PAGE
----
Resources minister Keith Pitt has already demanded the creation of a $250 billion loan facility for the mining sector, which would see taxpayers step in as a ‘lender of last resort’ for mining projects deemed too risky to secure finance from Australian banks.
Joyce already appears to have secured an agreement for an extension of a proposed in-rail land link into Northern Queensland. The federal government is currently preparing to fund the construction of a new 1,700km freight railway link between Melbourne and Brisbane.
This week it emerged that Joyce had promised his Nationals colleagues that he had secured an agreement for the link to be extended to Gladstone in Northern Queensland, at an additional cost of $3 billion, to boost the amount of coal that can be exported from the Gladstone port.
Under active consideration are mechanisms that would suspend Australia’s climate targets if its deemed to have a detrimental impact on regional economies.
It is not a plan that is being designed based on the best scientific advice or the recommendations of leading policy experts – but rather what the Nationals think they will be able to sell to their constituents at a looming federal election.
It is a plan designed to win support from a group of Nationals parliamentarians that include Barnaby Joyce, Matt Canavan, George Christiansen, Bridget McKenzie and Keith Pitt.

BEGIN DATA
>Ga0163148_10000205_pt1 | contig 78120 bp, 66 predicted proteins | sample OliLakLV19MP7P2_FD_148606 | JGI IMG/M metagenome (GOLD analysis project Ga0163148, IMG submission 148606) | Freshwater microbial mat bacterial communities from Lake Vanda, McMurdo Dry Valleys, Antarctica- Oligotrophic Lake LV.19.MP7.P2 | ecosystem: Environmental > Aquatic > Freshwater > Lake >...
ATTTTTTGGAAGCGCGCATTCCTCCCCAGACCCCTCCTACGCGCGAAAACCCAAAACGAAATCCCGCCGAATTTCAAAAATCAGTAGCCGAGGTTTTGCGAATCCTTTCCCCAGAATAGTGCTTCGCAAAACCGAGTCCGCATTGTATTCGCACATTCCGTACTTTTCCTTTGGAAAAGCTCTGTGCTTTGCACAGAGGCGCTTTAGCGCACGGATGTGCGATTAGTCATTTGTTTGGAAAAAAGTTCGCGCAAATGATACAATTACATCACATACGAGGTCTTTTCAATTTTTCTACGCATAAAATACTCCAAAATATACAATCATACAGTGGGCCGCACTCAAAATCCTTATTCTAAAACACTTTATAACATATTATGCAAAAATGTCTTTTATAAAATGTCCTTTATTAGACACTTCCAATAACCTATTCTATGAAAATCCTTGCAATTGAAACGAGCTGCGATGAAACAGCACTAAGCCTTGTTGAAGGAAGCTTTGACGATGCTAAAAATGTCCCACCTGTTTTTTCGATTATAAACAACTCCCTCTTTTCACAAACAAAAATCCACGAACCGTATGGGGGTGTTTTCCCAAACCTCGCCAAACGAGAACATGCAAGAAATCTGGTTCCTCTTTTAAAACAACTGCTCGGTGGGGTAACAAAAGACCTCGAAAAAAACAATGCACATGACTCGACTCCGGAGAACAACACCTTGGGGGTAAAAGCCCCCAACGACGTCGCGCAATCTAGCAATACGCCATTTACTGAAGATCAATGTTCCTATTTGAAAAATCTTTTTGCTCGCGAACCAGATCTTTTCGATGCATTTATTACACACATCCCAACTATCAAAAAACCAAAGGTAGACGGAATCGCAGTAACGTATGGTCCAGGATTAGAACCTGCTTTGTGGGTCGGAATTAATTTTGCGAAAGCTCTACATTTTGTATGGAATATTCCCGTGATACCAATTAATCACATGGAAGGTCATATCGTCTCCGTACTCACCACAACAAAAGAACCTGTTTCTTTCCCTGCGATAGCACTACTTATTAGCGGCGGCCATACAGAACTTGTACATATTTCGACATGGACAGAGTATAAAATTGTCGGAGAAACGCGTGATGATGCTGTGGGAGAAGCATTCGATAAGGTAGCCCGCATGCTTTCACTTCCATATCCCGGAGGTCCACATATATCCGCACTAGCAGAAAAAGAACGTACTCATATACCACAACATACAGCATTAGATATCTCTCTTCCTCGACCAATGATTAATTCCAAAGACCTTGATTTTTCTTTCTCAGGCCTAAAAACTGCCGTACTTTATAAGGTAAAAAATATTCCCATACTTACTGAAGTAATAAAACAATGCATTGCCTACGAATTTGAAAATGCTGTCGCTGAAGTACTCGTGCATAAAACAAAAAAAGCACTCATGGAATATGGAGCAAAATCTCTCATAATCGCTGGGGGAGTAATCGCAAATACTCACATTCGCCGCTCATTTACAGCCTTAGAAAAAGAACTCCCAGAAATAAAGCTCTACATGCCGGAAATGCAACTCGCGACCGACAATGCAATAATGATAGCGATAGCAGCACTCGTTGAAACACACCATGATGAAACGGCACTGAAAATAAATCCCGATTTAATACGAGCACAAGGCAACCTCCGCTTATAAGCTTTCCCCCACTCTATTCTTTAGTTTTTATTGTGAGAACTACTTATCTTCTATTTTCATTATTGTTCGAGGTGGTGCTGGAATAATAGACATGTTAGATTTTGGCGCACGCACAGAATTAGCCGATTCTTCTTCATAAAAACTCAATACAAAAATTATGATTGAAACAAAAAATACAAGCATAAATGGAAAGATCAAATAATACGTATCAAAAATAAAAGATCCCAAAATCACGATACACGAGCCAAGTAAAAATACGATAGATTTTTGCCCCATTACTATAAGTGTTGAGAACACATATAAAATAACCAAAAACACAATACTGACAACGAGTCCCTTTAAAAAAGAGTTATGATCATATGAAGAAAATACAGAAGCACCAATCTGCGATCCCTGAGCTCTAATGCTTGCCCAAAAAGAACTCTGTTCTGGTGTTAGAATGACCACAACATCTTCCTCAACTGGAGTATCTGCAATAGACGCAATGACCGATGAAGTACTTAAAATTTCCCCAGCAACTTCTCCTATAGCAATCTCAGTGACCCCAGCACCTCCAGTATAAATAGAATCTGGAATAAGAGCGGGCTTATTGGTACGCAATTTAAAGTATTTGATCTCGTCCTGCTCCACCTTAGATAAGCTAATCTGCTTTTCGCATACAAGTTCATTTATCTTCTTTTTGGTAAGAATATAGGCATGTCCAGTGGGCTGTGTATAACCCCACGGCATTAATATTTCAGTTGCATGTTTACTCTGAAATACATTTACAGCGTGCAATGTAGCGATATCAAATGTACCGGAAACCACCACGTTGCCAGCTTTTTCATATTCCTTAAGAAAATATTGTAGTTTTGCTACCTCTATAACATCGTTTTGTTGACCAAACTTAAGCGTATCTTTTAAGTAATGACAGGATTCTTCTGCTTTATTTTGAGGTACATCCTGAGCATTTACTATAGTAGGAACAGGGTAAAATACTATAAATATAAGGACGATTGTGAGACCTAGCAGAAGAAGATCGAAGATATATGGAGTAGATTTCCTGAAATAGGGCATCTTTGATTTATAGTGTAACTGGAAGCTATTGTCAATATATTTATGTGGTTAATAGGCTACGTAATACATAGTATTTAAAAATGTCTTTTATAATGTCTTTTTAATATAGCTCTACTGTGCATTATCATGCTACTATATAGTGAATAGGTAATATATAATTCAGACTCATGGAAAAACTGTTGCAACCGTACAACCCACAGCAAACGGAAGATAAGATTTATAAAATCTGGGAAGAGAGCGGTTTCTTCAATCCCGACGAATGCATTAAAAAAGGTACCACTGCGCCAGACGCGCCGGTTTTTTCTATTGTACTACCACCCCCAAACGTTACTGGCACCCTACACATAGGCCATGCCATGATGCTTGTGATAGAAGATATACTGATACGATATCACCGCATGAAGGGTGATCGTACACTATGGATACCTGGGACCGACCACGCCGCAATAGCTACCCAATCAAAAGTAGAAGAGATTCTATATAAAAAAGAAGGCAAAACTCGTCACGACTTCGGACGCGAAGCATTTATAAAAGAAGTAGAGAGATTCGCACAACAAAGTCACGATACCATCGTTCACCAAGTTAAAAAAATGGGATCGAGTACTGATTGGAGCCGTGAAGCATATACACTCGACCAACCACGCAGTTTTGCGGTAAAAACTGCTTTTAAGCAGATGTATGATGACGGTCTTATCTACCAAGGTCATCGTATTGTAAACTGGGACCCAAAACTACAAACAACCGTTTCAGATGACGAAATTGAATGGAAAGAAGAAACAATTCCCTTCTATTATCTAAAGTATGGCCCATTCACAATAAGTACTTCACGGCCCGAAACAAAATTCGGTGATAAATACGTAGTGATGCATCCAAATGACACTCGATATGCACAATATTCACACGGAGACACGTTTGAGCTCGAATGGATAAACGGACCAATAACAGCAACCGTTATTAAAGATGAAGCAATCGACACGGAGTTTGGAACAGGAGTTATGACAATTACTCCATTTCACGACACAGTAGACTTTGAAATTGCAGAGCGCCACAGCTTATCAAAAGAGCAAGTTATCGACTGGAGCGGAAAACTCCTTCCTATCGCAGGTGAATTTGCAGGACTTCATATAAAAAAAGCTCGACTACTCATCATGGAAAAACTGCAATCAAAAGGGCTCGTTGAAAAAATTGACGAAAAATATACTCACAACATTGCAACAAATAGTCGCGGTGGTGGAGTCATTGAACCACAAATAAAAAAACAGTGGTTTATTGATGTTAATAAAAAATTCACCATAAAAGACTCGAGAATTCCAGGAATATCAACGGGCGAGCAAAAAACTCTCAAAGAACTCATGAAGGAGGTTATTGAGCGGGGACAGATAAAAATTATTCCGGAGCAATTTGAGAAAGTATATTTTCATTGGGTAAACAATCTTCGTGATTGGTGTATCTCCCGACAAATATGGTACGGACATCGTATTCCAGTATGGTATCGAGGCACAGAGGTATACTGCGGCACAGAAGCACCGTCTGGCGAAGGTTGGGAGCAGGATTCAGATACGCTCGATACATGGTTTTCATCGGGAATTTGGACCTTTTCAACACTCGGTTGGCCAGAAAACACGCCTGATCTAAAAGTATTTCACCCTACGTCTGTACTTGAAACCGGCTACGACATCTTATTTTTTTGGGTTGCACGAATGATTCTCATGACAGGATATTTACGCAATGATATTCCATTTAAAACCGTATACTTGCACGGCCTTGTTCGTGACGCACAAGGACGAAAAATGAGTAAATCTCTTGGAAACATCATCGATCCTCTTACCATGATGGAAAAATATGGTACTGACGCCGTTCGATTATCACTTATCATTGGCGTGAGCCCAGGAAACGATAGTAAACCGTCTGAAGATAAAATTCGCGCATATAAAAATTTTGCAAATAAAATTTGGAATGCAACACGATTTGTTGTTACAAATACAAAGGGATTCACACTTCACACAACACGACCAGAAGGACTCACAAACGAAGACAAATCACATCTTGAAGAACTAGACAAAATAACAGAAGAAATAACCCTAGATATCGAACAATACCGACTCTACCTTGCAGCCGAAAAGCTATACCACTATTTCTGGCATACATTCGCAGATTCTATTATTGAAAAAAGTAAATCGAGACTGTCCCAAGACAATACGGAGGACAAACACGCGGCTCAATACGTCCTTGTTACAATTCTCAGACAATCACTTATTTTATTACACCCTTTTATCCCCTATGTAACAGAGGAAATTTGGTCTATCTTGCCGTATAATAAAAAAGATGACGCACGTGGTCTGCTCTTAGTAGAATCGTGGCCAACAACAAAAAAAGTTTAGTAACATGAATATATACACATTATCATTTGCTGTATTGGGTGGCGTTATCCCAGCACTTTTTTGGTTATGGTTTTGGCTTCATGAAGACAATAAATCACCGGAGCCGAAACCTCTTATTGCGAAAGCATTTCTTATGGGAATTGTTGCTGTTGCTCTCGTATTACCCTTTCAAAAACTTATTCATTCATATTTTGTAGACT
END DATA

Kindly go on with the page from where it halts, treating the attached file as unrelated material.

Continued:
This is a group of parliamentarians who decided to roll the previous Nationals leader, Michael McCormack, because they thought he was going to sign up to a zero emissions target.
After the Nationals consider the plan on Sunday, it will be considered by the joint Liberal-National party room for formal adoption as the Coalition’s climate policy.
Without the approval of the Nationals, any such plan is unlikely to have any real prospect of also being successfully adopted by the Liberal party, which cannot pass legislation on its own accord.
It is being reported that there will be an emergency meeting of the Liberal party room on Monday morning to discuss the climate plan before a meeting of the joint Liberal-National caucus on Tuesday.
Commenting on the developments, Labor’s shadow minister for energy and climate, Chris Bowen, said that Morrison was putting the interests of the Nationals ahead of the interests of the nation.
“Scott Morrison is dithering and Australians are paying the price. Scott Morrison’s Government is not up to it. He is showing every day that he is unfit to govern in the national interest because he’s betraying the national interest because he’s acting on the National Party interest, not the national interest. That’s what Scott Morrison is doing,” Bowen said on Friday.
Next week, we’ll know whether Morrison and the Nationals have heeded the calls of business groups, investors, scientists, environmental groups, and Australia’s major international peers.